- Associated Press - Monday, June 30, 2014

NEW YORK (AP) - Fifth Avenue is rarely as quiet as it was on Sunday just before one of the world’s biggest, most boisterous gay pride parades stepped off under a burst of rainbow-hued balloons.

Awaiting the annual pride march, thousands of people suddenly hushed and the music stopped for a moment of silence to remember those who died of AIDS.

Then the bands played on as marchers gay and straight, bisexual and transgender, young and old filled the avenue all the way to Greenwich Village - following a lavender line painted from midtown Manhattan to the West Village. There, they passed by the Stonewall Inn, where the nation’s gay rights movement began in 1969 with an uprising against a police raid.

Rights have come a long way since then, said David Knapp, holding up a parade sign that read, “88-year-old Boy Scout leader kicked out for being gay.”


“I campaigned for 20 years to achieve what we have today,” said Knapp, noting that boys who say they’re gay can join the Scouts, but not anyone over 18. “It’s still not OK.”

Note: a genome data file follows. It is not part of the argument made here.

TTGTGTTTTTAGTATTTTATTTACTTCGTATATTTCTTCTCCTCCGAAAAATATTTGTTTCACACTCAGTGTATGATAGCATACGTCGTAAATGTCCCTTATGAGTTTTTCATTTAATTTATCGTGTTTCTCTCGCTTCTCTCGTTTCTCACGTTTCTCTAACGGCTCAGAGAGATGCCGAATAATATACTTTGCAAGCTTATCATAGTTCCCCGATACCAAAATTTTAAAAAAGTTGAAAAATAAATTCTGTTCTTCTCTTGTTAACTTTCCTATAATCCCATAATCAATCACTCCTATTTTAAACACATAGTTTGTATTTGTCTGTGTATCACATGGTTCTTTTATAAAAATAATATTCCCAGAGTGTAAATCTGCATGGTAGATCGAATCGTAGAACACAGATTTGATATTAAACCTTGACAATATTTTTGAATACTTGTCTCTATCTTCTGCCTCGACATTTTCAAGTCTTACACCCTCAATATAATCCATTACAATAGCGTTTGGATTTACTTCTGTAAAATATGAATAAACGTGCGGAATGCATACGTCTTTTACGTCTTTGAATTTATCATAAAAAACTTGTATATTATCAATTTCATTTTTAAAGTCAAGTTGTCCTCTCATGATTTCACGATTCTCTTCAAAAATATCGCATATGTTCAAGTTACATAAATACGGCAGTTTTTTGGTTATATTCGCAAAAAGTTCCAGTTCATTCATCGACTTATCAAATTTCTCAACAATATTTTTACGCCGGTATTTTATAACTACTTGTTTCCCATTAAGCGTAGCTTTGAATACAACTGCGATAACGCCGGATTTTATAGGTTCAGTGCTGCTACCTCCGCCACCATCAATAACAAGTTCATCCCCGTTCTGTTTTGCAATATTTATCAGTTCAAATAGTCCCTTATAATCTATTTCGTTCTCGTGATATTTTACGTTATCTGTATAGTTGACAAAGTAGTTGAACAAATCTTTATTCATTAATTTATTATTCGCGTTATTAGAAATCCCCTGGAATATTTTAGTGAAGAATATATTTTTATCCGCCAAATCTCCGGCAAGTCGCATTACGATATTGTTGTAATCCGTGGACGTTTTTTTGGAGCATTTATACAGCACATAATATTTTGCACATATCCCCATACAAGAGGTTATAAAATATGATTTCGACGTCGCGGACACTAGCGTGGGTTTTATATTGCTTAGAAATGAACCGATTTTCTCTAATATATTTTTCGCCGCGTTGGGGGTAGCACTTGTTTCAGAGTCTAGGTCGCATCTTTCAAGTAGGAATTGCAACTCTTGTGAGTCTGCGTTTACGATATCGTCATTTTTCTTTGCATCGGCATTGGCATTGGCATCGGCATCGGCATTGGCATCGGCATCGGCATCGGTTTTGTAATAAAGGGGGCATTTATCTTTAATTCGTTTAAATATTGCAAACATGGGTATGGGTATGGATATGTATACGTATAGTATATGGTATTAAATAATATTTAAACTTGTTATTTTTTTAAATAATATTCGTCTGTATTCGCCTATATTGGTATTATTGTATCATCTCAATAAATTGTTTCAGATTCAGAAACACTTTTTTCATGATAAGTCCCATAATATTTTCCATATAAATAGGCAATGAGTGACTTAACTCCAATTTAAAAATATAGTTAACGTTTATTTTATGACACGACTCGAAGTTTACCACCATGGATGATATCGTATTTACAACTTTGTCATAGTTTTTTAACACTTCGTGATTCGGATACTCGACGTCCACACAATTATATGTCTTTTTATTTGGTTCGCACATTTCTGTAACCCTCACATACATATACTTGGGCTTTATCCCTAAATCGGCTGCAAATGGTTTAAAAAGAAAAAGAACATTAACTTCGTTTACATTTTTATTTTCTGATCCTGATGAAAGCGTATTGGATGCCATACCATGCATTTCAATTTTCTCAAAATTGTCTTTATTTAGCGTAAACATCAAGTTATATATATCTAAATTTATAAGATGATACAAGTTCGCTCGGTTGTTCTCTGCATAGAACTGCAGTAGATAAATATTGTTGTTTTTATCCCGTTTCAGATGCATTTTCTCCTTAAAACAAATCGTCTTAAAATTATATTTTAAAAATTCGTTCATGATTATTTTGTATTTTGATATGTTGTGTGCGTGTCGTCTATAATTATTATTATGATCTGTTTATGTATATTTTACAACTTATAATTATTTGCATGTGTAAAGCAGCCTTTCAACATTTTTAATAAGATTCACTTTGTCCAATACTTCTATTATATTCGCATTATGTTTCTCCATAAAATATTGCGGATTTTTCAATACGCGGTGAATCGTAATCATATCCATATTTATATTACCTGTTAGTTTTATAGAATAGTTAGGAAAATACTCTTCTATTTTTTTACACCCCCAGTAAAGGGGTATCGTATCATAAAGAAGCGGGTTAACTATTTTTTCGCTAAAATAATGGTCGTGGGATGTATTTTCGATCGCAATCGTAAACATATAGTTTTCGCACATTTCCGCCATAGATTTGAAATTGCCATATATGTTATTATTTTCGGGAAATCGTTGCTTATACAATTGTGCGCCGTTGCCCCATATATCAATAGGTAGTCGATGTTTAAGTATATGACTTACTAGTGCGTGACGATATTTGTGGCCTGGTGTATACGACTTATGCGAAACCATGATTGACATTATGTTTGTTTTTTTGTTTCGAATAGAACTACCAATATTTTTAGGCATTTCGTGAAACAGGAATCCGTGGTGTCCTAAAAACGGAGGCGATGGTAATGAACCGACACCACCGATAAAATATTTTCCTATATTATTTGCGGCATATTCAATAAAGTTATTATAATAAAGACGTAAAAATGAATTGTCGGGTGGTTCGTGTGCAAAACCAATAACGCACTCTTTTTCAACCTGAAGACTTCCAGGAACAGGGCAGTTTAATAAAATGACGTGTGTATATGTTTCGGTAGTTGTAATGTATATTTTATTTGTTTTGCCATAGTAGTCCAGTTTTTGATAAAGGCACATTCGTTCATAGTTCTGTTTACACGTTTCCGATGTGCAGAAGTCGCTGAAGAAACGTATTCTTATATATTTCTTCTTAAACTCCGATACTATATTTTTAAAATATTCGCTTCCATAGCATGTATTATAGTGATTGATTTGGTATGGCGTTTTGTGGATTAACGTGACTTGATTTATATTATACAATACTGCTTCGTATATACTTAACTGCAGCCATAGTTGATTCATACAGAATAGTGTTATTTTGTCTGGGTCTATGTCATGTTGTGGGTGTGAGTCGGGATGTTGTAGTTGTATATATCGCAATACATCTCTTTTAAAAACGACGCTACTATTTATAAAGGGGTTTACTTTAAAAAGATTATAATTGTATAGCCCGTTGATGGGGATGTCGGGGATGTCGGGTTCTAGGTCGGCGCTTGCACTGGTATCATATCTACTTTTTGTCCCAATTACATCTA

The parade started hours after New York Gov. Andrew Cuomo announced a major state initiative against HIV and AIDS.

New York state can end its three-decade HIV crisis by the year 2020, Cuomo said Sunday as he outlined an ambitious plan to deliver a knockout blow to the epidemic by boosting testing, reducing new infections and expanding treatment.

Waves of cheers greeted the governor, praised for pioneering marriage equality. Same-sex marriage in New York became legal on July 24, 2011.

“I’m so proud to be the governor of the state that passed marriage equality,” he said. “So there’s a lot of pride in being a New Yorker in the Pride Parade.”

Laura Moore was “illegally married” already in 1998, as her parade sign said.

“We had a big wedding,” said Moore, adding that she and her partner later married under New York law.

Other top officials walking Sunday included Mayor Bill de Blasio. U.S. Sen. Charles Schumer, New York City Comptroller Scott Stringer, Manhattan Borough President Gail Brewer and city Public Advocate Letitia James.

It was a hot summer day in New York, and basics were on hand to fuel the feast - like water.

In front of the Marble Collegiate Church, members staffed an assembly line of water cups filling trays offered to marchers as they passed by.

The Dutch Reformed Church was a pioneer in sponsoring gay rights, serving water to parade participants since 1997.

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